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Chronic Diseases

When the Client Is You

By Ryan Halvorson | January 18, 2018 |

client: Frank | personal trainer: Frank McKenna, MEd, owner, Beach Better Bodies | location: Virginia Beach, Virginia

A dire situation. In the summer of 2016, personal trainer Frank McKenna received news he never expected to hear. At age 56, he had recently completed his own physical transformation and was arguably in tiptop shape, so when his doctor told him he had stage 4 lung cancer, he was stunned.

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Strength Training and Type 2 Diabetes

By Shirley Archer-Eichenberger, JD, MA | January 16, 2018 |

A regular exercise program can help people with type 2 diabetes to manage blood sugar levels and maintain or improve fitness levels and overall health. In “Physical Activity/Exercise and Diabetes: A Position Statement of the American Diabetes Association,” the association recommends two to three sessions of resistance exercise per week, on nonconsecutive days, in addition to other types of physical activity. Resistance training for people with type 2 diabetes improves glycemic control, insulin resistance, body composition, blood pressure and strength.

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Mindfulness, Stress and Blood-Sugar Regulation

By Shirley Archer-Eichenberger, JD, MA | October 13, 2017 |

A Penn State University study found that women with overweight or obesity had significantly lower levels of stress and fasting glucose after participating in a mindfulness-based stress reduction [MBSR] program. Researchers evaluated the effects of MBSR on cardiometabolic outcomes in 86 women with overweight or obesity. The 8-week MBSR program—which consists of group training in mindfulness, stress reduction, mindful movement and meditation—includes weekly 2.5-hour sessions, one 6-hour retreat and a recommendation of daily home practice.

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Exercise Lowers Breast Cancer Return Risk

By Ryan Halvorson | April 12, 2017 |

Thirty percent of women who overcome breast cancer experience a recurrence (www.breastcancer.org). Recently, scientists reviewed 67 studies to determine whether lifestyle choices—like physical activity, alcohol intake, diet and smoking—had links to recurrence. The goal was to help women make changes in lifestyle that might prevent the disease from returning.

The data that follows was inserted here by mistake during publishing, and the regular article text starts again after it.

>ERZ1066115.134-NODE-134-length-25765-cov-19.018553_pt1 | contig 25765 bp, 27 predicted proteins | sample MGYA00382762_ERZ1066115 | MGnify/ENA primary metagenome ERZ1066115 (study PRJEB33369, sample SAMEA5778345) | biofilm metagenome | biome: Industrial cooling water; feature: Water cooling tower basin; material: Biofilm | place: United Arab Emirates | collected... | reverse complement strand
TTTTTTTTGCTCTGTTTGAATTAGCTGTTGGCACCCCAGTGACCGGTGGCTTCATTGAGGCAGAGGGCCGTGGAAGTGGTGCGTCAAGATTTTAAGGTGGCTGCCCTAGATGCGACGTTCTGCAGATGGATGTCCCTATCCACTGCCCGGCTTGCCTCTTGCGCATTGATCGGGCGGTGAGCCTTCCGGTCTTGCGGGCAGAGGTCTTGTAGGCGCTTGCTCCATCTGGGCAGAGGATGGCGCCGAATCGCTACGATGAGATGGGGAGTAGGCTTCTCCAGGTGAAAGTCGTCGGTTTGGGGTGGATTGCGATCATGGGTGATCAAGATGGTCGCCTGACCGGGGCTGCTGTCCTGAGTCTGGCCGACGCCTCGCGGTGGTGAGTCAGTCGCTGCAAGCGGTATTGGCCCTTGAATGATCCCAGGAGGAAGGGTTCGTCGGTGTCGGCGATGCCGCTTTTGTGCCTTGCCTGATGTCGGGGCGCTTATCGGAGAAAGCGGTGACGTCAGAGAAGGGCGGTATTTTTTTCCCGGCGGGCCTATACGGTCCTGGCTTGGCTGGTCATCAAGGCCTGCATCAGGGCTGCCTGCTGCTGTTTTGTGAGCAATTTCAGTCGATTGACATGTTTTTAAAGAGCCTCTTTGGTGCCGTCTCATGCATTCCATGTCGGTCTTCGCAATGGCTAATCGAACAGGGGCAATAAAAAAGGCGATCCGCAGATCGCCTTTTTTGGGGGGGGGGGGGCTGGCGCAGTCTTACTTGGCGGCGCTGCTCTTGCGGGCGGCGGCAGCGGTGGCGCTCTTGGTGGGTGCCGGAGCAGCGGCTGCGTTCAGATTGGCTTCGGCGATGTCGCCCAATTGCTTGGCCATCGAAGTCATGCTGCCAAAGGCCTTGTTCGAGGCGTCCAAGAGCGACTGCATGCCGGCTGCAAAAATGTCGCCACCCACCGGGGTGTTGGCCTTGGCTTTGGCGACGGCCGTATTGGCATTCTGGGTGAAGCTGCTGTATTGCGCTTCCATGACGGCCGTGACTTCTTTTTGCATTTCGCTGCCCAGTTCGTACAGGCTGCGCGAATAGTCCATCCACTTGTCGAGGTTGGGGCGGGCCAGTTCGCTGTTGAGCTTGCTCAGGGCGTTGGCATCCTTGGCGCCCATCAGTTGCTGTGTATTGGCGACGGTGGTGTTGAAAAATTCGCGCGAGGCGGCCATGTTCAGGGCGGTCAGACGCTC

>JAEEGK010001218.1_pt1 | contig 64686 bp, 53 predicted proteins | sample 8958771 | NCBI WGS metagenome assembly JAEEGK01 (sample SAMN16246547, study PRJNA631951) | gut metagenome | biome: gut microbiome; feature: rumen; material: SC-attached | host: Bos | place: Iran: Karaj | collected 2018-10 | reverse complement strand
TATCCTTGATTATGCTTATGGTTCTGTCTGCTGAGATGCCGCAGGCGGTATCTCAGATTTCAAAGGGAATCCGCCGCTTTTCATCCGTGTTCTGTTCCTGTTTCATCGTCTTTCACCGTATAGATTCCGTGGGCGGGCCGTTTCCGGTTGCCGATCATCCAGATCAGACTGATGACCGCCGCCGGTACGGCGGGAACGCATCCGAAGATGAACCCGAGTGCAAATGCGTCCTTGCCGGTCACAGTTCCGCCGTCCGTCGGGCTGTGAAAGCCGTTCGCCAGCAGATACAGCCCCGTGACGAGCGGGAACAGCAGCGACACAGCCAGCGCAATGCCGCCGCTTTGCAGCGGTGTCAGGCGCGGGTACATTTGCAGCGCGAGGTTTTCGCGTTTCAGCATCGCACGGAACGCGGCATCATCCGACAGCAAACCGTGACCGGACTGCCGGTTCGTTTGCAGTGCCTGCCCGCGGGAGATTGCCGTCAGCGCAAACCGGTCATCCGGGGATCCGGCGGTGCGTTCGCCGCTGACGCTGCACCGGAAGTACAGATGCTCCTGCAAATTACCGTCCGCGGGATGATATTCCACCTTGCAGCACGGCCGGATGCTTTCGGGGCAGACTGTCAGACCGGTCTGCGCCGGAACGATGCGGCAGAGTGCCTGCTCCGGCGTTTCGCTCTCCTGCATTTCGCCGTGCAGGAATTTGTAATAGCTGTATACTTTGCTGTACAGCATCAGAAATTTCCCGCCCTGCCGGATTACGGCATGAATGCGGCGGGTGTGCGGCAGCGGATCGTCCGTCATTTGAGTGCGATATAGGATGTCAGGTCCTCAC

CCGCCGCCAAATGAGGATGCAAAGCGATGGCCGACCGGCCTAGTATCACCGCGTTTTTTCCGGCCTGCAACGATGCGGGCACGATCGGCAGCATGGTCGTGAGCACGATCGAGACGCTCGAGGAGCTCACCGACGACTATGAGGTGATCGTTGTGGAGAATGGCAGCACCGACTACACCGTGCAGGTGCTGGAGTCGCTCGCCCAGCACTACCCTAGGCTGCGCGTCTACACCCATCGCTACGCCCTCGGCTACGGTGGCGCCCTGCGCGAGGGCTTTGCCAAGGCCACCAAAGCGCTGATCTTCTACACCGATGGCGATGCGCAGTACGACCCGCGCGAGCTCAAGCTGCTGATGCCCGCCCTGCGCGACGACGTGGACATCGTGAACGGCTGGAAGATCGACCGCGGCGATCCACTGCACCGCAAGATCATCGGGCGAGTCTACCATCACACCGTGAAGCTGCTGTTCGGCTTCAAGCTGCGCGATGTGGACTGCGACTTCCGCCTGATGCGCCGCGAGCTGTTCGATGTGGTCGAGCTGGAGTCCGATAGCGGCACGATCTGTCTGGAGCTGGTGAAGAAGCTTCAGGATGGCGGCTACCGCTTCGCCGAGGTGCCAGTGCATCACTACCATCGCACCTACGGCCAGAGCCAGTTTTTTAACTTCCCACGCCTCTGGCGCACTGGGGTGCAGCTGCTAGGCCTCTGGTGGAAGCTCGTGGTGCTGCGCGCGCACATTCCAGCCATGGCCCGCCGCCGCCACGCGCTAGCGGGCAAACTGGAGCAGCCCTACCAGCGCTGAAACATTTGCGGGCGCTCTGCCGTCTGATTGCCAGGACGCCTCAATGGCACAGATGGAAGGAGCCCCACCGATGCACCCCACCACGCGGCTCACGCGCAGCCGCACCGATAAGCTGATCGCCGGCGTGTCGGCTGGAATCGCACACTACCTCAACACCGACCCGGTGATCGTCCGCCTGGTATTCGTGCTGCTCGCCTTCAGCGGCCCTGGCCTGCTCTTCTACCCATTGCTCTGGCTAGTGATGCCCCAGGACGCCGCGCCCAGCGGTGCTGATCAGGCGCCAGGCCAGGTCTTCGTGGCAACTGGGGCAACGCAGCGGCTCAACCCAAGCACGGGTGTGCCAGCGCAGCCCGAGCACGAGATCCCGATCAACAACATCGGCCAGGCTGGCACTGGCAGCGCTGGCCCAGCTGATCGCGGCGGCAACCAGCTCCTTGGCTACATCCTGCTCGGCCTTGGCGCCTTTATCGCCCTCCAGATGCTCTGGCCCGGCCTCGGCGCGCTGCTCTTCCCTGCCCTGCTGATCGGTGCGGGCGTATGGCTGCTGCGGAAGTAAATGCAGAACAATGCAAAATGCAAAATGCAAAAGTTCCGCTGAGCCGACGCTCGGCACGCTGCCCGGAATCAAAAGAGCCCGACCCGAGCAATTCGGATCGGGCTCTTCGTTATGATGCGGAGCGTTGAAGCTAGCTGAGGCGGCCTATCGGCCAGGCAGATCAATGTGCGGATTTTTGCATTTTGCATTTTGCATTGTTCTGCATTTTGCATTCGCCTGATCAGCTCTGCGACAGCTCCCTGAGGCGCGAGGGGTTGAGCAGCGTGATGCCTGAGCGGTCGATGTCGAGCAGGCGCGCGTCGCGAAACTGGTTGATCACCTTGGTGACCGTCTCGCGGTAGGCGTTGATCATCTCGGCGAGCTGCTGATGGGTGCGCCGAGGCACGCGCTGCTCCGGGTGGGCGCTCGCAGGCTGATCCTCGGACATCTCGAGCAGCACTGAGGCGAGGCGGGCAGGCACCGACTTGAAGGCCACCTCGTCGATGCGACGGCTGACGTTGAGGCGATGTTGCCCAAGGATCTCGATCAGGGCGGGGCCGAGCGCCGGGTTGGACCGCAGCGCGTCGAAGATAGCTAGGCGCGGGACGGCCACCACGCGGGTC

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Getting the Facts on Fatigue

By Len Kravitz, PhD | March 15, 2017 |

Fatigue is a crucial concept for exercisers because it represents the point where they fail to complete a set or feel too exhausted to continue a long-distance run or other endeavor. Fatigue fascinates researchers because it reflects mental, chemical and mechanical processes that affect muscle performance. Indeed, the physiology of fatigue recently inspired the journal Medicine & Science in Sports & Exercise to devote a special section to the topic.
I'll review highlights from the journal's special section in a question-and-answer format:

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Does Exercise Benefit Digestive Health?

By Joy Keller | February 21, 2017 |

Gut microbiota has been a hot topic recently, and for good reason, as it is a key indicator of health. Gut microbiota contains trillions of micro-organisms, including at least 1,000 species of known bacteria, with more than 3 million genes (Gut Microbiota for Health 2016). There are many benefits to having a healthy gut, including but not limited to